02 May 2010

T-Shirts and Bumper Stickers

"If you don't like my attitude, STOP TALKING TO ME!"
"I'm up. I'm dressed. What more do you want?"
"Jesus is coming. Look busy."

I realized this weekend that homey bits of commentary don't have much of a place in prison, certainly not of the temporary kind. Tattoos are a different story altogether. But the t-shirts and bumper stickers of the world outside of prison don't make it past the fences here.

Given the wide variety of bumper stickers and T-shirts, I should probably be grateful I'm not assaulted with them all day. Instead, I pay more attention to the spoken word. I don't cringe too often, but I'm tempted to say, "Language, gentlemen, language!" and sound like a school-marm.

This morning I listened as a young man begged his father not to give up on him. It was just one screw up, he pleaded. His father had asked him to tell the truth, and he was telling the truth. No, he hadn't spent the night at home as the probation officer directed. Yes, he had had a beer or two and smoked a little weed. "But please don't give up on me!" He crumbled into the chair, yanked several tissues from the box, finally said goodbye. Then he sat in silence. He's here for a violation of his probation. He may be looking at several more months in prison, and this after he just served two years. It was too much freedom, he said. He needed treatment.

"I screwed up so badly. My dad is so upset. I knew it as soon as I was arrested." He vented for a while, trying to sort it all out. The circles he drew got tighter.

Finally, we talked about the language we use when we're upset, when we really don't have the right words to encompass the feelings. "Your dad is upset. He's disappointed. He invested something of himself in you and your life after prison. He's feeling used, as if all the effort went for nothing. The only words big enough to get your attention aren't swear words. They are words like, 'I can't do this anymore. I don't know why I bother. You can't come home.'" He nodded.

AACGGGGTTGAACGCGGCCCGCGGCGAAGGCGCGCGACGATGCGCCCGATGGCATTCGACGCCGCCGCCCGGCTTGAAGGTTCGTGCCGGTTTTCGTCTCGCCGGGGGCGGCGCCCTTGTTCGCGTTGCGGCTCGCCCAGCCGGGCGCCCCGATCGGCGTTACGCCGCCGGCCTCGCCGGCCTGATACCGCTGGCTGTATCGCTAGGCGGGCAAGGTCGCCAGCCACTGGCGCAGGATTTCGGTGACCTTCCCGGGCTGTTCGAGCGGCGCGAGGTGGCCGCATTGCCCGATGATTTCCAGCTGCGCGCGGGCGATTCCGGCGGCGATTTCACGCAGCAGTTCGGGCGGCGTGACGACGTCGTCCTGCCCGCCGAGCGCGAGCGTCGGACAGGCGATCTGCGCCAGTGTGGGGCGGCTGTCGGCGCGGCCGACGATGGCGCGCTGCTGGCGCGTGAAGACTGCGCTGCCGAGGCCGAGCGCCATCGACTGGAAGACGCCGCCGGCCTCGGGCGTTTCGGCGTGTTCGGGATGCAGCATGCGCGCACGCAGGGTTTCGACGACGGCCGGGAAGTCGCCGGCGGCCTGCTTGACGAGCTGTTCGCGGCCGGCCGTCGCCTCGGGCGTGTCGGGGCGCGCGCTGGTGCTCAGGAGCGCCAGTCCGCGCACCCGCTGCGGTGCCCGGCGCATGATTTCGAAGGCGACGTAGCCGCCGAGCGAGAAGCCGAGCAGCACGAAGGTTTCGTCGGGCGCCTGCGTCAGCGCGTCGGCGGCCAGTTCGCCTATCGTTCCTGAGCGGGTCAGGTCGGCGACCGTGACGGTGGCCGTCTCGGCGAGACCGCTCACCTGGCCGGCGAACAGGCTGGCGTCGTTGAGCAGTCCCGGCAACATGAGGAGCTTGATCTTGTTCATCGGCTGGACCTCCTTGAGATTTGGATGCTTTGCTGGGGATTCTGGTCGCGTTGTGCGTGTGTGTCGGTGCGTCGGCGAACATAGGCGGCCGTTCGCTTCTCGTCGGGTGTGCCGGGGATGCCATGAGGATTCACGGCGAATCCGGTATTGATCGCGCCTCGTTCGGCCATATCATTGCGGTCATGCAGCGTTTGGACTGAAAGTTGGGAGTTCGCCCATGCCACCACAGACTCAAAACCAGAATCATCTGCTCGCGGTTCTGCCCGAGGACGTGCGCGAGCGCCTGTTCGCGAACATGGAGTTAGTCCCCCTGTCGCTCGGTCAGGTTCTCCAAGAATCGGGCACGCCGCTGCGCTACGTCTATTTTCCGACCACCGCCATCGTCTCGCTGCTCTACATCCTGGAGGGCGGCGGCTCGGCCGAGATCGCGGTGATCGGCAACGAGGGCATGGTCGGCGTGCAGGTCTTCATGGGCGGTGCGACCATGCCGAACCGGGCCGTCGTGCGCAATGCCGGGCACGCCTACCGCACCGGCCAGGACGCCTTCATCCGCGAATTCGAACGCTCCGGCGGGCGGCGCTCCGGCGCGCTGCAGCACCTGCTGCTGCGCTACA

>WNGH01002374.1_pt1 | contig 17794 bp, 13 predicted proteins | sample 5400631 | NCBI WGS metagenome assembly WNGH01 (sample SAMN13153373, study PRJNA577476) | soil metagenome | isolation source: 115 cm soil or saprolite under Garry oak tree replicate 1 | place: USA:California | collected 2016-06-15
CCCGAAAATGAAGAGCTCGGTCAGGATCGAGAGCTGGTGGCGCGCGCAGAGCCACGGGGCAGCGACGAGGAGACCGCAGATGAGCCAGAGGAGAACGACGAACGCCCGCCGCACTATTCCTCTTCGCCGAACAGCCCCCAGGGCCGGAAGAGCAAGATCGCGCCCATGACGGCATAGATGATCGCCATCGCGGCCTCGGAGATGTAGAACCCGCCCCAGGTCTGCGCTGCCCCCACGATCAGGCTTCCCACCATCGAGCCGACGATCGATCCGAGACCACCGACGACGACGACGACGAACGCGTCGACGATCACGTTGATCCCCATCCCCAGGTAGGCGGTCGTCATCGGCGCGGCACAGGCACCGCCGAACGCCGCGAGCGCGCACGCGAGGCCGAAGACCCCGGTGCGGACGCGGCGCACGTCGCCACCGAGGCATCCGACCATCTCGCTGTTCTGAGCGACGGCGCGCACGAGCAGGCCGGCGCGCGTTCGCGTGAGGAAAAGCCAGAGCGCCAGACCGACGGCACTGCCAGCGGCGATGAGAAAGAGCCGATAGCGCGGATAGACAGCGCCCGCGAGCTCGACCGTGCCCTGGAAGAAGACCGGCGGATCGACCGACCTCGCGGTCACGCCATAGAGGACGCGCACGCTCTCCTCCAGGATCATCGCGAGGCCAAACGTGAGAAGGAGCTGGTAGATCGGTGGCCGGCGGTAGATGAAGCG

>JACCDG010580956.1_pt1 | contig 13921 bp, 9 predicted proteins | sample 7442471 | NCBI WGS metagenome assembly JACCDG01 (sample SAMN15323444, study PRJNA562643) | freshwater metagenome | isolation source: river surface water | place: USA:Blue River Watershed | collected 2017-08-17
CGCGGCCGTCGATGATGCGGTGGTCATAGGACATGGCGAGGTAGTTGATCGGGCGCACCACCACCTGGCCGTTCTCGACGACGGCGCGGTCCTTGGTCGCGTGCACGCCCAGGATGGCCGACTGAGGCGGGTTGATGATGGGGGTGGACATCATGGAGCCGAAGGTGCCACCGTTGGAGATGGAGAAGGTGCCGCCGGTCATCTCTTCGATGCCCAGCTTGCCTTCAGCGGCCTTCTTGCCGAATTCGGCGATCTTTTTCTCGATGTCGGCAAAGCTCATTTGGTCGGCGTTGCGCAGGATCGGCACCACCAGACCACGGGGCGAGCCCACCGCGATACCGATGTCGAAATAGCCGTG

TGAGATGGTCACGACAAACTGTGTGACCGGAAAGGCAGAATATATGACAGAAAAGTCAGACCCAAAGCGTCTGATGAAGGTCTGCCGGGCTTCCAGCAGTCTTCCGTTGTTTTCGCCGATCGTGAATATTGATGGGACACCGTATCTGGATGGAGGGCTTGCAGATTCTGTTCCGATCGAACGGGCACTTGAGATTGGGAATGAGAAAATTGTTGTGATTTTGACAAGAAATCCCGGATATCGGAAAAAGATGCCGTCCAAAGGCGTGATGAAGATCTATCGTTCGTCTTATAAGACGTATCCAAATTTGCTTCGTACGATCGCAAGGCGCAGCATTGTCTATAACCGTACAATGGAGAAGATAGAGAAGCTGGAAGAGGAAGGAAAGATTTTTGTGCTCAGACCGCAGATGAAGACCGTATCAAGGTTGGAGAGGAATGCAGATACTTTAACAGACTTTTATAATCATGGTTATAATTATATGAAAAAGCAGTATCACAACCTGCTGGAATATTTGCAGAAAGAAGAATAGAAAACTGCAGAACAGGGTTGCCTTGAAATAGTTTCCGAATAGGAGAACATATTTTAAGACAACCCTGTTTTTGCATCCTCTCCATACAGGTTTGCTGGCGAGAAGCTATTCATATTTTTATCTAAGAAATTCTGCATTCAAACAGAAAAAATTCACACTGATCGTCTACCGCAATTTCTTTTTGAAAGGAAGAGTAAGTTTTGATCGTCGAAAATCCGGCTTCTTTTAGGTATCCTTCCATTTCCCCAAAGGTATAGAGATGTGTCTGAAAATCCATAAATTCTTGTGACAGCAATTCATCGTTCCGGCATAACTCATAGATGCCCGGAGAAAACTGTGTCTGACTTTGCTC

Too bad there's not a t-shirt that says, "I'm sorry!" on it that I could issue. Maybe a little time will create space for them to talk again, try again. Maybe.

Thank God we don't get just one chance, one failure doesn't doom us. Or do we believe those "big words" that seem to send us to exile?

3 comments:

claire said...

Will he get treatment? Is he given the tools to re-enter society? Is there help for people coming out of prison?

Will the next months in prison be a catastrophe for him or some sort of disguised help?

Those encounters that you have day in day out over there must be pulling on your heart so often...

Agh, for you, the young man and his Dad, blessings and thank you.

Teresa said...

Shannon, I just want to hug that young man. I will pray that he gets help and strength to move forward. Also for his Dad, to soften his heart. Your words to him were very good.

Shannon said...

Thanks, Claire and Teresa. I am always grateful to know there are others creating a net to hold the men I work with here.

The young man had spent two days in treatment when he had a couple of beers and smoked some weed. He'll have a hearing in a few days and be sanctioned, either to time served or up to 60 days for each infraction. There is a drug program at the prison, and there is help available for planning after-prison time, but they can't just say they want the help; they actually have to do the work--and that is hard to do most days.